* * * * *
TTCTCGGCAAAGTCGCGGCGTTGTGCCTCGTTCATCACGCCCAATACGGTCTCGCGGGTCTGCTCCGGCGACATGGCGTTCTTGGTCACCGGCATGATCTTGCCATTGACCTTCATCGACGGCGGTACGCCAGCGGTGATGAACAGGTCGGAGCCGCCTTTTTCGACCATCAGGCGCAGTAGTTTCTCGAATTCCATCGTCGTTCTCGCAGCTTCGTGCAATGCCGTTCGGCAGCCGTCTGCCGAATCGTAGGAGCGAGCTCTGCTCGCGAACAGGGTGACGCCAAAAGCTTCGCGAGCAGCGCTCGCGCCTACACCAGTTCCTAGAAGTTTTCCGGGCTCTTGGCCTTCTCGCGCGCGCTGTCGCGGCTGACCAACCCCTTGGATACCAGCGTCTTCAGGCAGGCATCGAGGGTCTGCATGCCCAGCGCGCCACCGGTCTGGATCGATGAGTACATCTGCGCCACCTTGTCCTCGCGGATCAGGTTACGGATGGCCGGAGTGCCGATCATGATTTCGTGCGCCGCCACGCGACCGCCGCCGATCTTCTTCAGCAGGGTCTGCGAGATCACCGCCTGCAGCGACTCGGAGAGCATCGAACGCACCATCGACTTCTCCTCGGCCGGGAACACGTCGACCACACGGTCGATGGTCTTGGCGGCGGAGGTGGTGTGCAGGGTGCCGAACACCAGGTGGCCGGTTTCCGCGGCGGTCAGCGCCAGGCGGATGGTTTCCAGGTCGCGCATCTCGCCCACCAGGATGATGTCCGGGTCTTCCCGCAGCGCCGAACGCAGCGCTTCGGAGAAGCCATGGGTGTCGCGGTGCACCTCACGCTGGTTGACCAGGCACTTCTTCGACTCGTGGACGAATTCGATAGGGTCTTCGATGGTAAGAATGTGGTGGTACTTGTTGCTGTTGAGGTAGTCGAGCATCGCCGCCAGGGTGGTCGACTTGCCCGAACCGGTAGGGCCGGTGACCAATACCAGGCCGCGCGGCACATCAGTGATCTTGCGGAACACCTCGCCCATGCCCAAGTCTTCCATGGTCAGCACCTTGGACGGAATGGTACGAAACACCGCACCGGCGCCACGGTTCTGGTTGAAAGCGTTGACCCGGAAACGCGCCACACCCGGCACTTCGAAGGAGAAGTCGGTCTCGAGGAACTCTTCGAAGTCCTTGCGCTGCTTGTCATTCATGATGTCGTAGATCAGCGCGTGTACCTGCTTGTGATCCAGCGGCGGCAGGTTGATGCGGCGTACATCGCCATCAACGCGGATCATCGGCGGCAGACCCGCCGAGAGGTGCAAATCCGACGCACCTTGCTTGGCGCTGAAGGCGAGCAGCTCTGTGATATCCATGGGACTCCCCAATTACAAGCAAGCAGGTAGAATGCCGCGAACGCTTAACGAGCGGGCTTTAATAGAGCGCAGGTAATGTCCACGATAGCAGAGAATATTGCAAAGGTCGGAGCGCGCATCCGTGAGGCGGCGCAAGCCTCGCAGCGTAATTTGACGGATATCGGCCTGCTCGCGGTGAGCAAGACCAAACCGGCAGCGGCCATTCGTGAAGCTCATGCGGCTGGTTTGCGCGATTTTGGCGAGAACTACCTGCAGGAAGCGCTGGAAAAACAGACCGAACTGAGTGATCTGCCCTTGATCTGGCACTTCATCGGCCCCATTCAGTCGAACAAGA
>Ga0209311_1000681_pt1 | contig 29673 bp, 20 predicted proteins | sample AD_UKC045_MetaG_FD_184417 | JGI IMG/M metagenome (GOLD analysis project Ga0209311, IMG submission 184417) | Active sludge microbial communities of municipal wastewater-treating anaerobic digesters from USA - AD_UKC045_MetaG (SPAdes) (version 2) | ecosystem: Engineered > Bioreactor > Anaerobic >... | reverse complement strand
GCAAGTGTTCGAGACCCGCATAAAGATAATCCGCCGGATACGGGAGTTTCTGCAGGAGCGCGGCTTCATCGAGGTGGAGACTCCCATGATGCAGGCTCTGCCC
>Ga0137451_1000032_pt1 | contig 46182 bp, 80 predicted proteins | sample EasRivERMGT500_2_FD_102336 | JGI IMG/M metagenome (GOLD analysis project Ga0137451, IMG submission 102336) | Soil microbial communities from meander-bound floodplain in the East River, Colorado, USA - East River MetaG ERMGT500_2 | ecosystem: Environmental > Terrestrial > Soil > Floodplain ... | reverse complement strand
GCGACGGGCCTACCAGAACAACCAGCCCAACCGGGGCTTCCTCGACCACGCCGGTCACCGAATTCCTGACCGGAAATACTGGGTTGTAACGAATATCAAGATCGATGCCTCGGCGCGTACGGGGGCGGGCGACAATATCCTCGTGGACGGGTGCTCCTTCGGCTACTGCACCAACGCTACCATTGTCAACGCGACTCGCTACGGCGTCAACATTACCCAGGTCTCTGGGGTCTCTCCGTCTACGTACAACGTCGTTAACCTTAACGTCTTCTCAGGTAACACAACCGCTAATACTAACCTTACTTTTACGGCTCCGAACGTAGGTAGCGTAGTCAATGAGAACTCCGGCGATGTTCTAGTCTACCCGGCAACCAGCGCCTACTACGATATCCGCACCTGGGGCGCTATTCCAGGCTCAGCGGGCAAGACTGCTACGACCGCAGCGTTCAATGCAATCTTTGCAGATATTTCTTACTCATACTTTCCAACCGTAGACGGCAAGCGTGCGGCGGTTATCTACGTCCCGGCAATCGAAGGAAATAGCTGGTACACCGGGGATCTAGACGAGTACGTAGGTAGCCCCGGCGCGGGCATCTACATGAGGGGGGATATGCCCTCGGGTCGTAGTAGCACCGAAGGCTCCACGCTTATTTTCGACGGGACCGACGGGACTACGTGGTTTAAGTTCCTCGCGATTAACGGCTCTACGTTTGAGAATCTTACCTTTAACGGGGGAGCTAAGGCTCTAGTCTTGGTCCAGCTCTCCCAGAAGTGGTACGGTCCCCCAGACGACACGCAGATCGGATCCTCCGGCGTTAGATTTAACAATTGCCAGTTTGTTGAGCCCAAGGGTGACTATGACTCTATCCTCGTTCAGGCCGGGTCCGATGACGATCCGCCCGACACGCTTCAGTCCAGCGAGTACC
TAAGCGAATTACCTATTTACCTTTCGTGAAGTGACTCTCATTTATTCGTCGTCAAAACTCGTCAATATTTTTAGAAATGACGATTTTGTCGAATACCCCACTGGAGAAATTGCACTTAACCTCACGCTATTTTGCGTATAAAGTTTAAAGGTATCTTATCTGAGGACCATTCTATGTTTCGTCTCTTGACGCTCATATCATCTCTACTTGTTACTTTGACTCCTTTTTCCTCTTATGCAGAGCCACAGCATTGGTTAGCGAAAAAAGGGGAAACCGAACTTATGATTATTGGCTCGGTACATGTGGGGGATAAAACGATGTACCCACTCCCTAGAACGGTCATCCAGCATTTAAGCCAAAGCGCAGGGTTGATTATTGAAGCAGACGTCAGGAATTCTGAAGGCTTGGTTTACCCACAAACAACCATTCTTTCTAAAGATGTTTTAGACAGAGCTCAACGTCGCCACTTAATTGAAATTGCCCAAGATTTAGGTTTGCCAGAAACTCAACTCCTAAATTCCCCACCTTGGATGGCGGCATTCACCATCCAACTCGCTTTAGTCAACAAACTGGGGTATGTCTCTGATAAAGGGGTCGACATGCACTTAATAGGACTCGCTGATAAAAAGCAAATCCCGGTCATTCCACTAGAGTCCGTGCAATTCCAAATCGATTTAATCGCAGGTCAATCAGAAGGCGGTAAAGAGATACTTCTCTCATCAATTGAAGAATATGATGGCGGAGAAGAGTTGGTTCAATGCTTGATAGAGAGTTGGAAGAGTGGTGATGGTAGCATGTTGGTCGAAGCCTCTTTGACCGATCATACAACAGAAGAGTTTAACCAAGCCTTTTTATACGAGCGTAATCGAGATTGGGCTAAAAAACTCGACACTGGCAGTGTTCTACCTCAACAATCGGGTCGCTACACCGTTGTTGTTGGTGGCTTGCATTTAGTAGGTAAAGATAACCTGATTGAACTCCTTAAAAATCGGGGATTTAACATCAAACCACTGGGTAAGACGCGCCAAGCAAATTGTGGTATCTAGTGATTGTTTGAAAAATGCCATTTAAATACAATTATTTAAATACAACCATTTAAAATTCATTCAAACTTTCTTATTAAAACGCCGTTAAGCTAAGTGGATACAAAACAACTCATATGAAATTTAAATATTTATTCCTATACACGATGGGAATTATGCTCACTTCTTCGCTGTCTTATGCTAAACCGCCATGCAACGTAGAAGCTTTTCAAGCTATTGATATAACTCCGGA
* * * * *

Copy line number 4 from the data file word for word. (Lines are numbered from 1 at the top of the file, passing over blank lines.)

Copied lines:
>Ga0137451_1000032_pt1 | contig 46182 bp, 80 predicted proteins | sample EasRivERMGT500_2_FD_102336 | JGI IMG/M metagenome (GOLD analysis project Ga0137451, IMG submission 102336) | Soil microbial communities from meander-bound floodplain in the East River, Colorado, USA - East River MetaG ERMGT500_2 | ecosystem: Environmental > Terrestrial > Soil > Floodplain ... | reverse complement strand